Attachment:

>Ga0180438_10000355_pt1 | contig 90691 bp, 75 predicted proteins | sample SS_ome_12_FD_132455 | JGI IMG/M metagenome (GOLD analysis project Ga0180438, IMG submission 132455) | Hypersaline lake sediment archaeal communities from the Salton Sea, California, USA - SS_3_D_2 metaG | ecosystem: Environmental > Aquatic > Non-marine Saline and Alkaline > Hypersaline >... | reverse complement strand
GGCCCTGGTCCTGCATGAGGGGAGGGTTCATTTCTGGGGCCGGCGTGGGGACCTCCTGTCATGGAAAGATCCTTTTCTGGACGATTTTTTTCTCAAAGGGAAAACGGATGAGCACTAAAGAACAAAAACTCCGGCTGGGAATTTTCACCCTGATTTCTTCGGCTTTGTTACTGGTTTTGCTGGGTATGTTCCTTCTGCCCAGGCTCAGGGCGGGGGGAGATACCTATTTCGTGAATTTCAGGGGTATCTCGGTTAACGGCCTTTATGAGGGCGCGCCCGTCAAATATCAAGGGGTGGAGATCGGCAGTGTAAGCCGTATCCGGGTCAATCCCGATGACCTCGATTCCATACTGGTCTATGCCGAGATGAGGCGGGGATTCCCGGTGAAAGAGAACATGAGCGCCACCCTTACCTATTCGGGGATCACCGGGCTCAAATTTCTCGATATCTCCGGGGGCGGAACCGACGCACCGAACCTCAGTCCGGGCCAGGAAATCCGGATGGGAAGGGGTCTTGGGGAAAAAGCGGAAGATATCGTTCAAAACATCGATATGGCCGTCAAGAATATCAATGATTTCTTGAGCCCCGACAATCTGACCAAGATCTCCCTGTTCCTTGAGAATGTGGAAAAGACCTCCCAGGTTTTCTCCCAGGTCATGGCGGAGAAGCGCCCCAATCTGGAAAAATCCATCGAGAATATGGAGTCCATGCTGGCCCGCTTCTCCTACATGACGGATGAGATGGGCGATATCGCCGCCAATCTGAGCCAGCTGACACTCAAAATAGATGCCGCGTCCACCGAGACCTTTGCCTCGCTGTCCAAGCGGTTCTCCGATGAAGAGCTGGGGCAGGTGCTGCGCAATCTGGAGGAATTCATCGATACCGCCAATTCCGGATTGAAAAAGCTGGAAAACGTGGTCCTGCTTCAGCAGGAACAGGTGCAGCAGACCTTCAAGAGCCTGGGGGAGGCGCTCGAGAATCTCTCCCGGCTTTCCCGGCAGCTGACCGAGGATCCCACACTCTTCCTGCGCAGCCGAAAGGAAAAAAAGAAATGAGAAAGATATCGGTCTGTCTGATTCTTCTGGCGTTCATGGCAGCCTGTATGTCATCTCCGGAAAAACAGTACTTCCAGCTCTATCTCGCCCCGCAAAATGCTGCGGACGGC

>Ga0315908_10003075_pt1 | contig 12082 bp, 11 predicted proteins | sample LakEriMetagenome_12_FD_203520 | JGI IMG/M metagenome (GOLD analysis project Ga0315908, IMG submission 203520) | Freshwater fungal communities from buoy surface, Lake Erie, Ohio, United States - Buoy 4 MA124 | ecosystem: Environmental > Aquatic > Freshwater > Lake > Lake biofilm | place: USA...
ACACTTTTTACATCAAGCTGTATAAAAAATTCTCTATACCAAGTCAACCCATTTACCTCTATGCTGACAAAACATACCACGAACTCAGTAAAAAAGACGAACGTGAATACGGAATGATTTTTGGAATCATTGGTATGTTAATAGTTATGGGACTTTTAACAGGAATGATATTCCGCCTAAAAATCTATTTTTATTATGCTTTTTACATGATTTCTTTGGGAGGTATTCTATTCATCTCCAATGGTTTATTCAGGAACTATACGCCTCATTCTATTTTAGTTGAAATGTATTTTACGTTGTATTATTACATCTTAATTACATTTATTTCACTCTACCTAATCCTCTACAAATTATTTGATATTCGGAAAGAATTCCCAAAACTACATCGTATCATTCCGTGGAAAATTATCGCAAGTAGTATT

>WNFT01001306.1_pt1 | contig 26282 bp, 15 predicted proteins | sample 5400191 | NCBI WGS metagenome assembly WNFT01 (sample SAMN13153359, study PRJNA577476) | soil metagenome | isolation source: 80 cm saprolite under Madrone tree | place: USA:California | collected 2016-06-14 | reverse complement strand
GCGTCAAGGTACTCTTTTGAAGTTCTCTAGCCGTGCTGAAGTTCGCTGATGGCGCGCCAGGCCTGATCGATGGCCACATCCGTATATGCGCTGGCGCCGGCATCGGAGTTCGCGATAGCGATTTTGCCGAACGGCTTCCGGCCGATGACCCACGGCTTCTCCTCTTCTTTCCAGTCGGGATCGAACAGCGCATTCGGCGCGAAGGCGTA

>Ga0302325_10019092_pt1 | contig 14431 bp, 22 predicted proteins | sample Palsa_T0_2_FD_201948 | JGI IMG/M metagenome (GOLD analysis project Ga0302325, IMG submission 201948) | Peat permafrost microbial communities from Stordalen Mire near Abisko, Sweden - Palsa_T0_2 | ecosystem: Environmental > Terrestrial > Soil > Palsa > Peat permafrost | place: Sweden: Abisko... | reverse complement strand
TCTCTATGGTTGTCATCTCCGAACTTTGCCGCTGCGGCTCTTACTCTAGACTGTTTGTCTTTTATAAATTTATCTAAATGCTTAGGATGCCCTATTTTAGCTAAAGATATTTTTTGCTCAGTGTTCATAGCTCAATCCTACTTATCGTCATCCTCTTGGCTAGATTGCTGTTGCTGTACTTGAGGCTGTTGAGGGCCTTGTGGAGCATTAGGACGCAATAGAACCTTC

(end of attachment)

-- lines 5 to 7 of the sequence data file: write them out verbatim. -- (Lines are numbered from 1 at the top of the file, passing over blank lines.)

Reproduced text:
>WNFT01001306.1_pt1 | contig 26282 bp, 15 predicted proteins | sample 5400191 | NCBI WGS metagenome assembly WNFT01 (sample SAMN13153359, study PRJNA577476) | soil metagenome | isolation source: 80 cm saprolite under Madrone tree | place: USA:California | collected 2016-06-14 | reverse complement strand
GCGTCAAGGTACTCTTTTGAAGTTCTCTAGCCGTGCTGAAGTTCGCTGATGGCGCGCCAGGCCTGATCGATGGCCACATCCGTATATGCGCTGGCGCCGGCATCGGAGTTCGCGATAGCGATTTTGCCGAACGGCTTCCGGCCGATGACCCACGGCTTCTCCTCTTCTTTCCAGTCGGGATCGAACAGCGCATTCGGCGCGAAGGCGTA

>Ga0302325_10019092_pt1 | contig 14431 bp, 22 predicted proteins | sample Palsa_T0_2_FD_201948 | JGI IMG/M metagenome (GOLD analysis project Ga0302325, IMG submission 201948) | Peat permafrost microbial communities from Stordalen Mire near Abisko, Sweden - Palsa_T0_2 | ecosystem: Environmental > Terrestrial > Soil > Palsa > Peat permafrost | place: Sweden: Abisko... | reverse complement strand